My twitter on this: "comcast wants to charge companies for access to their captive subscribers - a little trade regulation please, government?"
This isn't about net neutrality and doesn't really have anything to do with Netflix except that they are a Level 3 customer. It's a peering disagreement between Comcast and Level 3 and it's far from clear that Comcast is in the wrong here.
My point is I am a monopoly customer--I can't get faster net with Verizon. They should be trying to get me the best deals on all services, instead of favoring their crap in my name.
Maybe we need a national telecommunications infrastructure. I would be in favor of that. Monopoly or even duopoly ISP service in many markets is a real problem. My point is just that trade regulation or net neutrality legislation is not going to fix this particular issue. Level 3 is sending a gigantic amount of data over Comcast's network for free because they have agreed to exchange equal amounts of traffic without charge (i.e., they have a peering agreement.) Comcast is pointing out that the recent levels of traffic coming from Level 3 is way more than Comcast is pushing back over Level 3's network in the opposite direction - so according to their agreement Level 3 should pay more. This is exactly what Level 3 recently did to Cogent when a similar situation arose. I think the idea now spreading through the media that Comcast is doing this primarily to freeze out Netflix and boost their own video on demand offerings is getting a little ahead of the facts (although it makes for a nice OMG! headline for newspapers). No doubt Comcast would like to boost their video on demand sales, but I think that's a minor point compared to the traffic disparity generated by Level 3s decision to sell really cheap transit to people like Netflix and then just assume other networks will carry the traffic free of charge (in a way Level 3 certainly wouldn't as evidenced by their de-peering threats against Cogent.)
Peering vs. Net Neutrality
Another Comcast issue: Comcast vs. Zoom
In determining the values of the two parties' peering ebbs and flows, I'd say Comcast has an advantage because it owns the wires to people's homes and the billing infrastructure that allows them to raise rates indiscriminately, unfairly, and often. Level 3 has businesses that use its "backbone" with whom fair market contracts must be arrived at. From where I'm sitting it should have the right to effectively charge Comcast more, because Comcast has a license to print money. (I watched my tv + internet go up in 2 and 3 dollar increments every year, while the quality of the TV went down (analog channels were gradually being taken offline over the same period). The monthly bill eventually reached $98 (from around $85) and I canceled the TV. Internet alone is $60 and I am on a Netflix trial for $7.99. So I really don't want to hear that Netflix is going up to $10 because Comcast used access to me as a bargaining chip. They steal quite enough as it is.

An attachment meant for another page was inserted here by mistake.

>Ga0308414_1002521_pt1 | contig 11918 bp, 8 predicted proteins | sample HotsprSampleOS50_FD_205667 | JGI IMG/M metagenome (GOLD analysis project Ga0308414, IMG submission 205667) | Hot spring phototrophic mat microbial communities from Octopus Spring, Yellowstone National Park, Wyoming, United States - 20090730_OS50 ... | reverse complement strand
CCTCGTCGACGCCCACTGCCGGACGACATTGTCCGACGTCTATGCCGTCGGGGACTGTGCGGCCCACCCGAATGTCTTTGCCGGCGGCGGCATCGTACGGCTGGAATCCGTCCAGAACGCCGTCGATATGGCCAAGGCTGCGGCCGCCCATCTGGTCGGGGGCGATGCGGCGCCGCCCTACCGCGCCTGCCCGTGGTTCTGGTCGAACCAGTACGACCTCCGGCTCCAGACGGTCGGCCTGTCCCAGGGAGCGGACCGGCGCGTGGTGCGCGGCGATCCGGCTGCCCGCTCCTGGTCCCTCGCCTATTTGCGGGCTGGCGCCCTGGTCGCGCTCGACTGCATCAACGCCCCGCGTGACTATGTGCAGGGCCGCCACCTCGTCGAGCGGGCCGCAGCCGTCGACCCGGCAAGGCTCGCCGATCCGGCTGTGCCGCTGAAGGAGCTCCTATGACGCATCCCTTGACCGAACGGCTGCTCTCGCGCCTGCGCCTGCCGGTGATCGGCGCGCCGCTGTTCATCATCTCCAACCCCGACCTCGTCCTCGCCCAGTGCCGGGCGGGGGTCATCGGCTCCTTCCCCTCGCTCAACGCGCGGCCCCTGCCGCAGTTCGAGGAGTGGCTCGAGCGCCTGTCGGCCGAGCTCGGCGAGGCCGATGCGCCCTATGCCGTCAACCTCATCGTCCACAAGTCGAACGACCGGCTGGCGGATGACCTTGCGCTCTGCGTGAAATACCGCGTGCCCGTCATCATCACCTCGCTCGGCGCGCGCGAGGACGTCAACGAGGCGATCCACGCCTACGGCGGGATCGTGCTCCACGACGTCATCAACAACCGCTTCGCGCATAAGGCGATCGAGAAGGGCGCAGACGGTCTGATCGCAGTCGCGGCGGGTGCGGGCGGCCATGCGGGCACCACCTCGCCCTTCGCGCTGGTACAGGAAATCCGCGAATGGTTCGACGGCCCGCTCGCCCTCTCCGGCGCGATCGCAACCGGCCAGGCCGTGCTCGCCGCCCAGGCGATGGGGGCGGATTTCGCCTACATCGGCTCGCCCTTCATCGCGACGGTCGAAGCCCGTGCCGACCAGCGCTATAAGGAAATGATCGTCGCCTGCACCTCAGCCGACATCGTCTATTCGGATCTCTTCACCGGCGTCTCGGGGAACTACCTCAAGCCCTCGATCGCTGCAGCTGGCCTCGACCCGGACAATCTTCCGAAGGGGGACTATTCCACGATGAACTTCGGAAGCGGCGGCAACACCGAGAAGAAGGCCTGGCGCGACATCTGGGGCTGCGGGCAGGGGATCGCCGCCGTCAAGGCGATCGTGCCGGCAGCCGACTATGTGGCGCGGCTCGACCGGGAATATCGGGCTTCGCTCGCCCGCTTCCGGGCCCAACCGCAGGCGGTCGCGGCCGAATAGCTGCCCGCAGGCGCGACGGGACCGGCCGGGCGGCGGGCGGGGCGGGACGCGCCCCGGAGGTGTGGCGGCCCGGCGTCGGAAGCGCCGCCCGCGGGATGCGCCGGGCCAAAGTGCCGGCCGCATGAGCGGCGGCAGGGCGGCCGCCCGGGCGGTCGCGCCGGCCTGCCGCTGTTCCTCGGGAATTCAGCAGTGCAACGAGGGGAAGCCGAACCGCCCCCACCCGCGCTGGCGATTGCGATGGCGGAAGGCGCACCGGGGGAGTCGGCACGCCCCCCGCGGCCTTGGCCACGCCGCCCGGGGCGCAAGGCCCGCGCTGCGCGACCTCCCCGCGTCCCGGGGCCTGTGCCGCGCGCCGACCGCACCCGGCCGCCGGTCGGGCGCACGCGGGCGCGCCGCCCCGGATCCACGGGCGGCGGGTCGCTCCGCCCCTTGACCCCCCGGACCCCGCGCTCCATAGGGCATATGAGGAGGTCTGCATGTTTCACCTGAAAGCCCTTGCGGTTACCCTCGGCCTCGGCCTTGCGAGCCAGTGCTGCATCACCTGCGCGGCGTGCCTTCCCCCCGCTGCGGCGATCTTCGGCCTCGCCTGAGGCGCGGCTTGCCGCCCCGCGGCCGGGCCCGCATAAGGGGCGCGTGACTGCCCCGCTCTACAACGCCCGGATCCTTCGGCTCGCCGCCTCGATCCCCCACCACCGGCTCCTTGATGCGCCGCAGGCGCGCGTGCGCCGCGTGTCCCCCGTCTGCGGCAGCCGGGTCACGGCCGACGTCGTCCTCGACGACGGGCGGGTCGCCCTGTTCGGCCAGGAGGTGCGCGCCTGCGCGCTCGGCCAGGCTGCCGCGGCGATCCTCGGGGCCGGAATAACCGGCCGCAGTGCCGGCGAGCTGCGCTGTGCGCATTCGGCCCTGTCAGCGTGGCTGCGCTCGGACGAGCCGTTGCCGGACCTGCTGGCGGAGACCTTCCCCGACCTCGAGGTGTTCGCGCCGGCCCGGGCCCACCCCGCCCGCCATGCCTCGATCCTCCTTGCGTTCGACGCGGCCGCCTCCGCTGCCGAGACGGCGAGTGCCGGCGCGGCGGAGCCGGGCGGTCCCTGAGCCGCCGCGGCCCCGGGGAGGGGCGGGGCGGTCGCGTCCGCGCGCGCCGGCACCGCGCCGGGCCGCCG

I agree that markets don't work with monopolies or duopolies. Without an "efficient market", basic services like water, garbage pickup and telecom should have regulatory protection for consumers and businesses which interact with monopolies.
Here's an interesting post that's pretty close to how I feel. I'm not against regulation, but we don't want regulation that gets us something worse than where we are right now. And it's hard for me to see how net neutrality regulation (the way I've heard people sketch out possible solutions) is going to work.
I hear you. For the record dave mentioned neutrality, I said trade regulation (as in antitrust). Neutrality for me is more an issue of not squelching the voiceless (as with a de facto "slow lane" for indie bloggers), as opposed to one big company's "rights" vis a vis another big company's, or my complaints about paying more for Netflix.
The other pothole to watch out for is the resentment that may build from Netflix subscribers who don't stream. More than two-thirds of the company's customers stream at least a little, but what about the other 34%?
According to the USPS, the rate hike would boost the cost of shipping most packages by 5.6 percent on average. But the increase varies depending upon what’s being shipped: The agency is proposing an eight percent increase for mailing periodicals, a 23 percent increase for standard mail parcels and a seven percent increase for media or library mail. The latter is the category that Netflix would most likely fall into.
There are some powerful forces at play technology/commerce side of things. There's a value chain from producers to consumers:
I'm happy so far to be a cable co's worst nightmare, saying goodbye to their crappy TV packages and hunting and gathering in the wild. I just watched Godard's Pierrot Le Fou on Netflix on a 1920 x 1080, 21 inch monitor, and the full deployment of the original widescreen composition was stunning.
roku will move that streaming netflix image to your biggest tv monitor. foreign art house is a rich netflix category.
nerd sp4m (?!)
I have fast internet now. Was 2.5 Mbps, now 9 Mbps, but usually tests double that. Gotta try netflix again. C*mc*ast.